A rock star.
One for the books.
Meribah Mansfield is all that and more, according to the community members who attended a public farewell reception for her at the Old Worthington Library on July 23.
Hundreds of residents and former colleagues filed through a receiving line, and many stayed to listen to the tributes targeted at the retiring director of the Worthington Libraries.
Mansfield spent 38 years working at central Ohio libraries. For the past 19, she has led the Worthington Libraries from hard times to the best of times.
Chuck Curley was on the library board that hired Mansfield back in 1991. A levy had failed in 1990, and the library director stepped down.
"The future of the Worthington Library did not look all that rosy," he said.
Applications for the job came from all over the country, but only one came from Columbus, where Mansfield was manager of the main library.
He remembered the interview.
"She wowed us," Curley said. "It was clear to us that we had our next library director."
Her accomplishments are legendary. First, she fixed a roof that was literally falling.
She made a major addition to the main library, built the Northwest Library, expanded both, ushered in the computer age, opened the Worthington Park branch, and was named Ohio Librarian of the Year.
And Worthington Libraries was named the best library in the country.
"Thank you for writing this very special chapter in Worthington history," said Kathryn Paugh, director of the Worthington Area Chamber of Commerce and a former library trustee.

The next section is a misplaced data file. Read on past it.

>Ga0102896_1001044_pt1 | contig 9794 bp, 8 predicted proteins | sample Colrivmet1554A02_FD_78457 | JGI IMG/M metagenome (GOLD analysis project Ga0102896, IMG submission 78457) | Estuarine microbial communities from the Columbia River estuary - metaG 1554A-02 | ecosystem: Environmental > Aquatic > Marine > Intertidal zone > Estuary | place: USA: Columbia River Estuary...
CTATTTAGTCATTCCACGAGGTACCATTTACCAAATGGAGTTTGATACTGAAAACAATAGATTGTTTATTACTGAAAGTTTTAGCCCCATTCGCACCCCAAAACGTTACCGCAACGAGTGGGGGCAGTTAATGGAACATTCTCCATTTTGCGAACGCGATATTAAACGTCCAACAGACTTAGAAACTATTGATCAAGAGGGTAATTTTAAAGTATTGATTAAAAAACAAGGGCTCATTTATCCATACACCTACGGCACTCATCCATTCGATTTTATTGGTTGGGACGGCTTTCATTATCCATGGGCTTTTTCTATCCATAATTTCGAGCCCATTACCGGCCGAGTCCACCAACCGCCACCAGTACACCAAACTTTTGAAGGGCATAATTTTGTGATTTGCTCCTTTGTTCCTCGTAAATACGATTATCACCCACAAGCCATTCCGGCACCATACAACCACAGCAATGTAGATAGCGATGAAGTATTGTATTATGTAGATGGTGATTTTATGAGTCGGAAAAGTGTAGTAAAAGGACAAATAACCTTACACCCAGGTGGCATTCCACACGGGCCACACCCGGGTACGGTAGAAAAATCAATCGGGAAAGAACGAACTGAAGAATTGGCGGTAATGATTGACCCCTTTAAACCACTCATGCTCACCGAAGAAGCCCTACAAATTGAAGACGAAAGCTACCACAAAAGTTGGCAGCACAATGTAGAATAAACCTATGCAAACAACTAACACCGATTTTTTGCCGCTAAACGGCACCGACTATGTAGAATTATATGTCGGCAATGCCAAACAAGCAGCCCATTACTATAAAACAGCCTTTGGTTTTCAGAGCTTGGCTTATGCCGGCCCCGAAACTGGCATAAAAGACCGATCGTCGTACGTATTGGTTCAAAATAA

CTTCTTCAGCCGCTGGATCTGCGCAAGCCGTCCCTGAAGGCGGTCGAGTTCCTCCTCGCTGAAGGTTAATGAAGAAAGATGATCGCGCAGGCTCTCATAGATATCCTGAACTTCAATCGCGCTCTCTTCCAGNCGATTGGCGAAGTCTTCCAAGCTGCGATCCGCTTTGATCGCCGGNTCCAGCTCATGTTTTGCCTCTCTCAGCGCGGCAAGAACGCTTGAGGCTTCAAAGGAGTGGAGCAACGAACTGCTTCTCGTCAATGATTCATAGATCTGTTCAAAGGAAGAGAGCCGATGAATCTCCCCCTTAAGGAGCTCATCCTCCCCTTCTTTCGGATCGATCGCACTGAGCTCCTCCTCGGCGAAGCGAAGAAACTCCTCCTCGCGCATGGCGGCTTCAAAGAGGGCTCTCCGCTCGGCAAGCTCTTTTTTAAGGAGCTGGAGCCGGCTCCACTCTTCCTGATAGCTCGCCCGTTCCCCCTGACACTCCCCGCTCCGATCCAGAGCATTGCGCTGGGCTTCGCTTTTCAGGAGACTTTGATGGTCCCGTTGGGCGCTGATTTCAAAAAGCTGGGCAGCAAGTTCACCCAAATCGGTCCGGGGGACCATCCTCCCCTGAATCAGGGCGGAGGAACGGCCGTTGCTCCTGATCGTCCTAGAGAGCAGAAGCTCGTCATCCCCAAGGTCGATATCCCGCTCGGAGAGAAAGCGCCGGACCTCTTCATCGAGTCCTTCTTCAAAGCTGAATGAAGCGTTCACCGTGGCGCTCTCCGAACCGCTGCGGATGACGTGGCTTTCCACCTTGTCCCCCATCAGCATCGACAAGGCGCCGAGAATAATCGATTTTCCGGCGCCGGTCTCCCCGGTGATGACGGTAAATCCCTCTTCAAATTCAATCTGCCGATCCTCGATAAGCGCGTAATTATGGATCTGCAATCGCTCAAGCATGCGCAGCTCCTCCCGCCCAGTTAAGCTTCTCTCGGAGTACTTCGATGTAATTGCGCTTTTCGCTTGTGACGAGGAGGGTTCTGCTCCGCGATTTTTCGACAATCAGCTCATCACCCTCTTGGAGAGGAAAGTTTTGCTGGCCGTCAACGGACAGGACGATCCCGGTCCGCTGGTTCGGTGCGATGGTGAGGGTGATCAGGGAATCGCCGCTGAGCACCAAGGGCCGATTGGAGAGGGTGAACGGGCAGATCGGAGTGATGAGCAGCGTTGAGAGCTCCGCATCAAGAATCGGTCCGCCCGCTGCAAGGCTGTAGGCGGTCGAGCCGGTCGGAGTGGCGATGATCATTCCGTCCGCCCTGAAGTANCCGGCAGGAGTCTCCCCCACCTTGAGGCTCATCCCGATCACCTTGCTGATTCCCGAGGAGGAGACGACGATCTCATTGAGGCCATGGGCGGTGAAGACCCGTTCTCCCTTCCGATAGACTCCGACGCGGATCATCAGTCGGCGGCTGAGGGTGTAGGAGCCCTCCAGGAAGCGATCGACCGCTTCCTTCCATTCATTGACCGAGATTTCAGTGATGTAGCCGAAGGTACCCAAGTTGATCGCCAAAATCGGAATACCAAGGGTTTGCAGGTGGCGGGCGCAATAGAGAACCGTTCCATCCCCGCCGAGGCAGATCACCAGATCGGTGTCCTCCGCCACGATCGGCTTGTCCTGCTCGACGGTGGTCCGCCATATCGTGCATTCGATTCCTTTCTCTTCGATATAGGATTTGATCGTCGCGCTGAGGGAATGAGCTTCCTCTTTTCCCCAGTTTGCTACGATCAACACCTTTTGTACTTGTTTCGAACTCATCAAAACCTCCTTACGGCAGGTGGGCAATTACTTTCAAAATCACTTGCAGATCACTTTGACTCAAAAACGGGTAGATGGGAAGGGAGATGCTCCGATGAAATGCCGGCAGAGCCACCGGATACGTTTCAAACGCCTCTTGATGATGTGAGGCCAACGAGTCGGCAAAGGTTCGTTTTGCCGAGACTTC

Mansfield ranks with the likes of Elvis, Cher, Prince, and Madonna as personalities recognized by one name. There is only one Meribah, said Columbus Metropolitan Library director Patrick Losinski.
"Meribah is truly one of the library's rock stars," he said.
He seemed to have gotten beyond the sting of being rejected by the "rock star" when he interviewed for a job with the Columbus system in 1986. Mansfield thought he didn't measure up to Columbus standards, he said.
He was later hired, and got to know the one-name wonder.
No one has worked harder for Ohio's libraries, he said.
"You're going to inspire us for years to come," he said.
In retirement, Mansfield will continue her education to become ordained as a deacon in the Episcopal Church. As she has at the library, she will focus on serving people.
And she will probably do it well, Losinski said.
"My guess is, she will soon be named deacon of the year," he said.
With her family surrounding her, Mansfield shared the last words as the reception, and her tenure, drew to an end.
"I absolutely loved my career as a librarian," she said. "Even the roof."